By Chris Williams on January 10, 2014.
I recently had brunch at an upscale restaurant known for excellent food. The presentation was stunning, service impeccable, and the food was prepared perfectly. We finished our main courses and went to the dessert table to sample the copious offering of fruits, cakes, pies, tarts, and many other amazing treats. My son noticed several small flies hovering around the strawberries and bananas displayed on a silver tray. Nothing appeared dirty or out of place. What do you think they were and should we be concerned? We didn’t mention it to our waiter, but my daughter thought it was gross.
What you were seeing was most likely the vinegar or pumice fly, commonly called “fruit flies.” These small flies are common worldwide. Vinegar flies are seen in bars, markets, homes, restaurants, or any place rotting fruits or vegetables are found. Populations of this fly can grow very quickly if conducive conditions exist. Most species have either red or black eyes, are about 1/8 inch long, with a dull tan-to-brown-colored head and thorax, and a striped abdomen. Under ideal conditions, the life cycle takes from 8 to 14 days from egg to adult ready to mate.
These small flies can live for about two weeks, and females can lay more than 500 eggs during this time. Eggs are laid on rotting organic material. They prefer fruits and other liquids that become acidic as they decompose, like vinegar. One lemon peel or wine cork can produce thousands of flies. Tiny maggots, visible with the naked eye, feed on the rotting organic material.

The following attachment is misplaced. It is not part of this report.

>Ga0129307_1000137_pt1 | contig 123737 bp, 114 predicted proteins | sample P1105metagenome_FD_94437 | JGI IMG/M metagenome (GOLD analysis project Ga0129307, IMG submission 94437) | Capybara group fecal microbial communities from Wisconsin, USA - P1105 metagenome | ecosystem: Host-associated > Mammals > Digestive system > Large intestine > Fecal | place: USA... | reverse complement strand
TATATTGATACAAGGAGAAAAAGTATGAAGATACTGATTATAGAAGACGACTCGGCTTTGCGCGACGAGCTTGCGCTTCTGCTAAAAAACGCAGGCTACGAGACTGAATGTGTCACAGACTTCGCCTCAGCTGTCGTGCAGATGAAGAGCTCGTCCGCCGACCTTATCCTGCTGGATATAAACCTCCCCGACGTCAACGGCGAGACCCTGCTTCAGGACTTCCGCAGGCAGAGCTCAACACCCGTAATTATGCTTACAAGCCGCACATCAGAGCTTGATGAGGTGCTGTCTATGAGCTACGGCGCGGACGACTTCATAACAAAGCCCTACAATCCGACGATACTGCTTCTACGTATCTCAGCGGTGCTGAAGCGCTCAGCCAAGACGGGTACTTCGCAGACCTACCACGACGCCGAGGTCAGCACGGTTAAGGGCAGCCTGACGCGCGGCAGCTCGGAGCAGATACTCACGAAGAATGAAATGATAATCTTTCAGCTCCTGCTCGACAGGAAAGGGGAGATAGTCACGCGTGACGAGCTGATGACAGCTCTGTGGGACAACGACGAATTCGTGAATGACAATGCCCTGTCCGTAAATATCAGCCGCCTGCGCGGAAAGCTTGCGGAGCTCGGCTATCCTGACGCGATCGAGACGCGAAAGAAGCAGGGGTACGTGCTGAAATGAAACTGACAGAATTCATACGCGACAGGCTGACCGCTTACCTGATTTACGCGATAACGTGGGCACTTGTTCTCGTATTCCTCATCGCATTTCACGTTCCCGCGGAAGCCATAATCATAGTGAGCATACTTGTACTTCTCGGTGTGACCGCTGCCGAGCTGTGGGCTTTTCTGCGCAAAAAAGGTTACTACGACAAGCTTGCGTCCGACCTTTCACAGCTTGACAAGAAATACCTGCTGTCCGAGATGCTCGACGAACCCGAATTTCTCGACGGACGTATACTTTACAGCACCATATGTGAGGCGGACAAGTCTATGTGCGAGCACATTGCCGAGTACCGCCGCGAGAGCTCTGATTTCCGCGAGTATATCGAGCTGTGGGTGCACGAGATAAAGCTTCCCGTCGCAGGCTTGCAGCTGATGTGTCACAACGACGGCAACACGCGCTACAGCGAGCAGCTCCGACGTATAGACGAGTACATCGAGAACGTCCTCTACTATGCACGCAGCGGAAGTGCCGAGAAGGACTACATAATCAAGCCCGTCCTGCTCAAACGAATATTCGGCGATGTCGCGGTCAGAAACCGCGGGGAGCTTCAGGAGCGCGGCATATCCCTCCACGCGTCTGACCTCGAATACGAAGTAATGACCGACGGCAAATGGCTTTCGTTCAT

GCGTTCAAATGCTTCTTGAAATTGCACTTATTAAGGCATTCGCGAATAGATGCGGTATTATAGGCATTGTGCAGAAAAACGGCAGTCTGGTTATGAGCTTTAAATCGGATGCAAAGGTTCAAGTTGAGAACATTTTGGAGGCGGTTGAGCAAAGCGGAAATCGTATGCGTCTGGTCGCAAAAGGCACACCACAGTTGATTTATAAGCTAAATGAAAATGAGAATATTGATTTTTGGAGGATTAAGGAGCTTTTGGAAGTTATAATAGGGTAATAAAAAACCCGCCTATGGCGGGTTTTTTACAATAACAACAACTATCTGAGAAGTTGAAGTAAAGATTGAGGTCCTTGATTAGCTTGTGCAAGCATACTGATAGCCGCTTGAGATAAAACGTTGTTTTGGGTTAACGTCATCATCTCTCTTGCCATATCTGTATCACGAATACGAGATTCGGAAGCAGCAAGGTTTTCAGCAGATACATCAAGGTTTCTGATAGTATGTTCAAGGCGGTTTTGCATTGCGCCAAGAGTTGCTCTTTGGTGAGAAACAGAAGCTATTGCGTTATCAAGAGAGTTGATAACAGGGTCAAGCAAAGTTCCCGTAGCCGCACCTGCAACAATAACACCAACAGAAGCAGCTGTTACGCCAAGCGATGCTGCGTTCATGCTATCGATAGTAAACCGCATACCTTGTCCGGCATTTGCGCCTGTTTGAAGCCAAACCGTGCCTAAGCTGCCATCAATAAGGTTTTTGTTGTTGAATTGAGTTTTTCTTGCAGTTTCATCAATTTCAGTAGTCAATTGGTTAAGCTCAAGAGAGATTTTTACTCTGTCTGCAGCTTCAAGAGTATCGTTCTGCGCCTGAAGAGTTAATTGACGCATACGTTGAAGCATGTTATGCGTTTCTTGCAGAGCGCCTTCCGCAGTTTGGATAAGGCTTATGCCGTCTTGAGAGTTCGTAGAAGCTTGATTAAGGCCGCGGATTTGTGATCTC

Prior to pupation, the maggots leave the moist food source in search of a drier location. The pupae are small, brown, and seed-like. Adult vinegar flies flit around, mating and laying eggs, and this involves landing on rotting food, resting on questionable surfaces, and the potential spread of disease organisms. Pathogens such as disease bacteria including salmonella may cause diarrhea or other intestinal discomfort if contamination with food being served takes place. Luckily this is not often documented, but each year millions of Americans come down with “stomach bugs” and similar ailments that may in fact be related to contamination from flies of some kind.
When it comes to vinegar flies, sanitation procedures are critical. Thorough removal of all organic material in prep, cooking, clean-up, storage, and disposal areas, including mop equipment, drains, flooring and exterior trash facilities is mandatory. Most businesses recognize this and take steps to manage fruit fly populations. Even the most extensive management programs still allow for occasional invaders, pests brought in on produce, and other factors beyond the control of Pest Control Professionals. Sanitation and consideration of all the factors involved will result in the least possible effects from flies of all kinds.